The GIRM bolsters the US bishops on
§ 164 § As in the case of styles of architecture, there is no particular style for sacred furnishings for the liturgy.(GIRM 325) Sacred vessels may be in “a shape that is in keeping with the culture of each region, provided each type of vessel is suited to the intended liturgical use and is clearly distinguished from [utensils] for every day use.”(GIRM 332) Materials used for sacred vessels such as the chalice and paten should be worthy, solid, and durable, and should not break easily. Chalices and cups used for the distribution of the Precious Blood should have bowls made of nonabsorbent material. Vessels made from metal are gilded on the inside if the metal ordinarily rusts. The vestments worn by ministers symbolize the ministers’ functions and add beauty to the celebration of the rites. “In addition to traditional materials, natural fabrics proper to the [local area] may be used for making vestments; . . . The beauty and nobility of a vestment arises from its material and design rather than from lavish ornamentation.”(GIRM 343-344)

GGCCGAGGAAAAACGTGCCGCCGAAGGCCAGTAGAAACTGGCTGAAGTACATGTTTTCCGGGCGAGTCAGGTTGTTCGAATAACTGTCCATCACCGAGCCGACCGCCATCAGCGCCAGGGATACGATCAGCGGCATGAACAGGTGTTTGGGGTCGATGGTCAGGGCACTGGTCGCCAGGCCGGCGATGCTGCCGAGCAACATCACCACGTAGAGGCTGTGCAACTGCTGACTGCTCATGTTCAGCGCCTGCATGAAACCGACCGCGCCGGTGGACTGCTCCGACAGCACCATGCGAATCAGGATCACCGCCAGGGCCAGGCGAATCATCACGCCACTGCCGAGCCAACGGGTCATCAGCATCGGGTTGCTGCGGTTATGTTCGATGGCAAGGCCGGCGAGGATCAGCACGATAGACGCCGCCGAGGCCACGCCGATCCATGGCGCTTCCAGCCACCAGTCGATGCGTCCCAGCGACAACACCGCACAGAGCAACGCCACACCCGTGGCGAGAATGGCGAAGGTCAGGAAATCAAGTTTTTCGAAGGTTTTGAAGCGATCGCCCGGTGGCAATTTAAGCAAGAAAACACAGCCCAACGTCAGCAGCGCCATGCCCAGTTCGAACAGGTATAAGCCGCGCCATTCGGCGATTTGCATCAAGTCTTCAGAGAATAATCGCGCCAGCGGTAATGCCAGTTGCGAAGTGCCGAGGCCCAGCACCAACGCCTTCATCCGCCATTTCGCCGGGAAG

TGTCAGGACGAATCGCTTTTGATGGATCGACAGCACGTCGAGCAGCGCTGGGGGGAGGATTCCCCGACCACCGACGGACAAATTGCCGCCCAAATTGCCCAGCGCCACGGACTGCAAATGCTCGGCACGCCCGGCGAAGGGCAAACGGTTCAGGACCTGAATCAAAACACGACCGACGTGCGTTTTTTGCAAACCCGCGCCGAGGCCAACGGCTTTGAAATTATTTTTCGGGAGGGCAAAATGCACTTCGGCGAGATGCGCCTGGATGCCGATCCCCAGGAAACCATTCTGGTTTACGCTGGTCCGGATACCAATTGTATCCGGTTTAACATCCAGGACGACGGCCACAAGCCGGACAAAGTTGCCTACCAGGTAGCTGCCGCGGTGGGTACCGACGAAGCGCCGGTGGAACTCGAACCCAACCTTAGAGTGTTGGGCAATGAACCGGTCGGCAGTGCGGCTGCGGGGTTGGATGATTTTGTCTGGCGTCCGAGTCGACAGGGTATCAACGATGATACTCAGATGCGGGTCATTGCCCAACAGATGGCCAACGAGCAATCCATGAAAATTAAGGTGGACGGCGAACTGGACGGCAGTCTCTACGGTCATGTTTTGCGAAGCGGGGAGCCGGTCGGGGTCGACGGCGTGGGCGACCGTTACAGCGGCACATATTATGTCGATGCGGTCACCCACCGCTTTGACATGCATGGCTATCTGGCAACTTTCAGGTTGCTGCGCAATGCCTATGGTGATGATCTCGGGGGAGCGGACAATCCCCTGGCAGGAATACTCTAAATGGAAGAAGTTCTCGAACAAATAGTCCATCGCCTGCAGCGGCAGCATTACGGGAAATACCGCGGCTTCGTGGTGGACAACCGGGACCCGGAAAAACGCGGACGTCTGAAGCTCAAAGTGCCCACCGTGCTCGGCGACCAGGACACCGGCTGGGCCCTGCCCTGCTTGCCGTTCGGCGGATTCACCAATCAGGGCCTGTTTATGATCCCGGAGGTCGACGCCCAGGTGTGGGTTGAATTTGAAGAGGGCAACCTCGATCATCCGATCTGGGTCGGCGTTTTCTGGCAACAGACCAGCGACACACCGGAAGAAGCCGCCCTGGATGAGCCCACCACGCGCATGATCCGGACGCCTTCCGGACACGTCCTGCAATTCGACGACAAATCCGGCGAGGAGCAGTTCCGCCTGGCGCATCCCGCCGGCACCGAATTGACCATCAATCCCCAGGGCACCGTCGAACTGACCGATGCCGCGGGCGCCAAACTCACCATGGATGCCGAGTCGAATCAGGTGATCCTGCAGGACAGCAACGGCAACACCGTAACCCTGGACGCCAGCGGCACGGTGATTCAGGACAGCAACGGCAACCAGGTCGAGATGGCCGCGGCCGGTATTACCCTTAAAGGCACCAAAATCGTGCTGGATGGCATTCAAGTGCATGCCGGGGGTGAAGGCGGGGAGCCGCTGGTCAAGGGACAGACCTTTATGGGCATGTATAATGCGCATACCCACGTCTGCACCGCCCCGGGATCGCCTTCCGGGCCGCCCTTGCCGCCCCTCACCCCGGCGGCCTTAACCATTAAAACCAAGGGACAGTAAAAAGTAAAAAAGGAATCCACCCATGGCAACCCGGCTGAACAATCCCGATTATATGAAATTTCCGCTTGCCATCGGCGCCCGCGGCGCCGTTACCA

These are sensible guidelines. We should be aware that the institutional church now prefers precious metals. As for vestments, the notion of beauty and nobility being derived from material and design refers to Vatican II’s Sacrosanctum Concilium.
§ 165 § Conferences of bishops may make further determinations regarding the appropriate style and material for sacred vessels and vestments to be used in the celebration of the liturgy.(GIRM 329; Cf. SC 128) Likewise, the diocesan bishop can make further determinations regarding the suitability of the materials or the design for vessels and vestments, and, in cases of doubt, he is the judge of what is appropriate in this regard.(The Appendix to the General Instruction for the Dioceses of the United States (1975), nos. 288 and 305)
Some of this has been railroaded off by the curia.
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